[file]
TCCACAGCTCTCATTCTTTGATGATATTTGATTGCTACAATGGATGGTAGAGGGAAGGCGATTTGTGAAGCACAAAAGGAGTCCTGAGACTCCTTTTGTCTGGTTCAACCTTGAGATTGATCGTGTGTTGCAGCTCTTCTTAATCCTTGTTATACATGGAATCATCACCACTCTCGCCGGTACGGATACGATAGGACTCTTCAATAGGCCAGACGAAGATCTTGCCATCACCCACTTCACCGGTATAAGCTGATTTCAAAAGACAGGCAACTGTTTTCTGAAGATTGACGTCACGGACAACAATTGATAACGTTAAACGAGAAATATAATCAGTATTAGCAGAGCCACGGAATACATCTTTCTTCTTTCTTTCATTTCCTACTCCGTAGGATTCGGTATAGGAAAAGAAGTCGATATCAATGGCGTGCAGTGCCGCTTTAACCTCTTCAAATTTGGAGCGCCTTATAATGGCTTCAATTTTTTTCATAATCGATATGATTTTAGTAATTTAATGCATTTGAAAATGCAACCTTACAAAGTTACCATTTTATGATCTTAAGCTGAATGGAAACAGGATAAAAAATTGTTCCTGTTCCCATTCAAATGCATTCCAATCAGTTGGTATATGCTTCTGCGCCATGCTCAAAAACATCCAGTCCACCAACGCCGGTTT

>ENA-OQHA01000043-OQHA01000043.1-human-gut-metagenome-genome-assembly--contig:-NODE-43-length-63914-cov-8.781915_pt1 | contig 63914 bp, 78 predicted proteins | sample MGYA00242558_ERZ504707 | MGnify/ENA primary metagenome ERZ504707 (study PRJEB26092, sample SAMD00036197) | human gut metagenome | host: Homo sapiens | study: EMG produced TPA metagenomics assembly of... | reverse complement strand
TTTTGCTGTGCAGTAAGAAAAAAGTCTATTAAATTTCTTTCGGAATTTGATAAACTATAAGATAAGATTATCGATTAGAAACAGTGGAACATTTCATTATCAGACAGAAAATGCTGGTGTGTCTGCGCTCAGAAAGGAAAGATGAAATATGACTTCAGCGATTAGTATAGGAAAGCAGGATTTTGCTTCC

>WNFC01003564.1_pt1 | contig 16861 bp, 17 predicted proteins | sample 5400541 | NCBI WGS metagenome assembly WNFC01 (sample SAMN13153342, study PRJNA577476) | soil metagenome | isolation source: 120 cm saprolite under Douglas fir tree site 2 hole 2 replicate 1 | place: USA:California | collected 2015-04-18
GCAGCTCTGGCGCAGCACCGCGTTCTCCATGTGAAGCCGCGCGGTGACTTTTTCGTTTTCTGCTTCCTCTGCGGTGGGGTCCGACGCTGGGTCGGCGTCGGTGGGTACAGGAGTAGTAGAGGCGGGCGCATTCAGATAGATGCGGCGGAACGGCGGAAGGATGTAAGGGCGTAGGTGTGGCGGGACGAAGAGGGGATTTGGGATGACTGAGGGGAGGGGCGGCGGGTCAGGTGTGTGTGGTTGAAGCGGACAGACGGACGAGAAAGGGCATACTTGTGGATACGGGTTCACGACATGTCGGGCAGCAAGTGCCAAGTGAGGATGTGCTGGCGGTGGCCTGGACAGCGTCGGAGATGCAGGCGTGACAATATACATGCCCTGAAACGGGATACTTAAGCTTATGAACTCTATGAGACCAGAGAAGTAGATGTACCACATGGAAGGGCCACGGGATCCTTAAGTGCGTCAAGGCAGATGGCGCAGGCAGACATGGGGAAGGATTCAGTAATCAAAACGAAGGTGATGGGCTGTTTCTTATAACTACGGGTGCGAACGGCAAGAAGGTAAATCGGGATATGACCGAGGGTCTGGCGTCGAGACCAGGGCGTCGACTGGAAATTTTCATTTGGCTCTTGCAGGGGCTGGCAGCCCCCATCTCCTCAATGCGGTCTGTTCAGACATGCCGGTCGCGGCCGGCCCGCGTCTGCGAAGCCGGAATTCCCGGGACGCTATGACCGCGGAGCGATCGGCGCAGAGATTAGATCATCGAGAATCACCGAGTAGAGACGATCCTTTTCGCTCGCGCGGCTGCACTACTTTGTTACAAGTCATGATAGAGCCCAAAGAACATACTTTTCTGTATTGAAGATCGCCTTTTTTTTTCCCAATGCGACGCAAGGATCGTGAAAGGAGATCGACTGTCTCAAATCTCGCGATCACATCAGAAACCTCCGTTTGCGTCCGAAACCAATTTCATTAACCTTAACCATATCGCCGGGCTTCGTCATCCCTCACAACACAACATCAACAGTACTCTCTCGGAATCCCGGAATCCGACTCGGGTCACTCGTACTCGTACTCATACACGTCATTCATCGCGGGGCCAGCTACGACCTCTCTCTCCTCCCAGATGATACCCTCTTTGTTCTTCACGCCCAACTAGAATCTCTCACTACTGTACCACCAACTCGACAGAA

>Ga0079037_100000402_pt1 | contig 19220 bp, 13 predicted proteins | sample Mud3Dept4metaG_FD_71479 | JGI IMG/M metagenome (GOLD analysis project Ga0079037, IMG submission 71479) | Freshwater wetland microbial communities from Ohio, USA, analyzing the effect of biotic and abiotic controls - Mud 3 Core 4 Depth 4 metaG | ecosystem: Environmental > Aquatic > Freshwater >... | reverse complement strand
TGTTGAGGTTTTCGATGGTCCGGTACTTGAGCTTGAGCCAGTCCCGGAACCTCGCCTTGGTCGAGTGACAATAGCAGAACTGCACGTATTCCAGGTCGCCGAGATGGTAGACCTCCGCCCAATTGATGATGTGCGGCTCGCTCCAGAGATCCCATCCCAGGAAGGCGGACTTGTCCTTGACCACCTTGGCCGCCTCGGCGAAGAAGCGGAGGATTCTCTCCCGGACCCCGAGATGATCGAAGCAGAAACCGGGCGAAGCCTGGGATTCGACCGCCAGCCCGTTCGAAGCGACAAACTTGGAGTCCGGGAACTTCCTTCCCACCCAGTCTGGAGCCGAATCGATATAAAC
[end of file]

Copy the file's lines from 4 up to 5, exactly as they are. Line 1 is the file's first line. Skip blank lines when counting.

>WNFC01003564.1_pt1 | contig 16861 bp, 17 predicted proteins | sample 5400541 | NCBI WGS metagenome assembly WNFC01 (sample SAMN13153342, study PRJNA577476) | soil metagenome | isolation source: 120 cm saprolite under Douglas fir tree site 2 hole 2 replicate 1 | place: USA:California | collected 2015-04-18
GCAGCTCTGGCGCAGCACCGCGTTCTCCATGTGAAGCCGCGCGGTGACTTTTTCGTTTTCTGCTTCCTCTGCGGTGGGGTCCGACGCTGGGTCGGCGTCGGTGGGTACAGGAGTAGTAGAGGCGGGCGCATTCAGATAGATGCGGCGGAACGGCGGAAGGATGTAAGGGCGTAGGTGTGGCGGGACGAAGAGGGGATTTGGGATGACTGAGGGGAGGGGCGGCGGGTCAGGTGTGTGTGGTTGAAGCGGACAGACGGACGAGAAAGGGCATACTTGTGGATACGGGTTCACGACATGTCGGGCAGCAAGTGCCAAGTGAGGATGTGCTGGCGGTGGCCTGGACAGCGTCGGAGATGCAGGCGTGACAATATACATGCCCTGAAACGGGATACTTAAGCTTATGAACTCTATGAGACCAGAGAAGTAGATGTACCACATGGAAGGGCCACGGGATCCTTAAGTGCGTCAAGGCAGATGGCGCAGGCAGACATGGGGAAGGATTCAGTAATCAAAACGAAGGTGATGGGCTGTTTCTTATAACTACGGGTGCGAACGGCAAGAAGGTAAATCGGGATATGACCGAGGGTCTGGCGTCGAGACCAGGGCGTCGACTGGAAATTTTCATTTGGCTCTTGCAGGGGCTGGCAGCCCCCATCTCCTCAATGCGGTCTGTTCAGACATGCCGGTCGCGGCCGGCCCGCGTCTGCGAAGCCGGAATTCCCGGGACGCTATGACCGCGGAGCGATCGGCGCAGAGATTAGATCATCGAGAATCACCGAGTAGAGACGATCCTTTTCGCTCGCGCGGCTGCACTACTTTGTTACAAGTCATGATAGAGCCCAAAGAACATACTTTTCTGTATTGAAGATCGCCTTTTTTTTTCCCAATGCGACGCAAGGATCGTGAAAGGAGATCGACTGTCTCAAATCTCGCGATCACATCAGAAACCTCCGTTTGCGTCCGAAACCAATTTCATTAACCTTAACCATATCGCCGGGCTTCGTCATCCCTCACAACACAACATCAACAGTACTCTCTCGGAATCCCGGAATCCGACTCGGGTCACTCGTACTCGTACTCATACACGTCATTCATCGCGGGGCCAGCTACGACCTCTCTCTCCTCCCAGATGATACCCTCTTTGTTCTTCACGCCCAACTAGAATCTCTCACTACTGTACCACCAACTCGACAGAA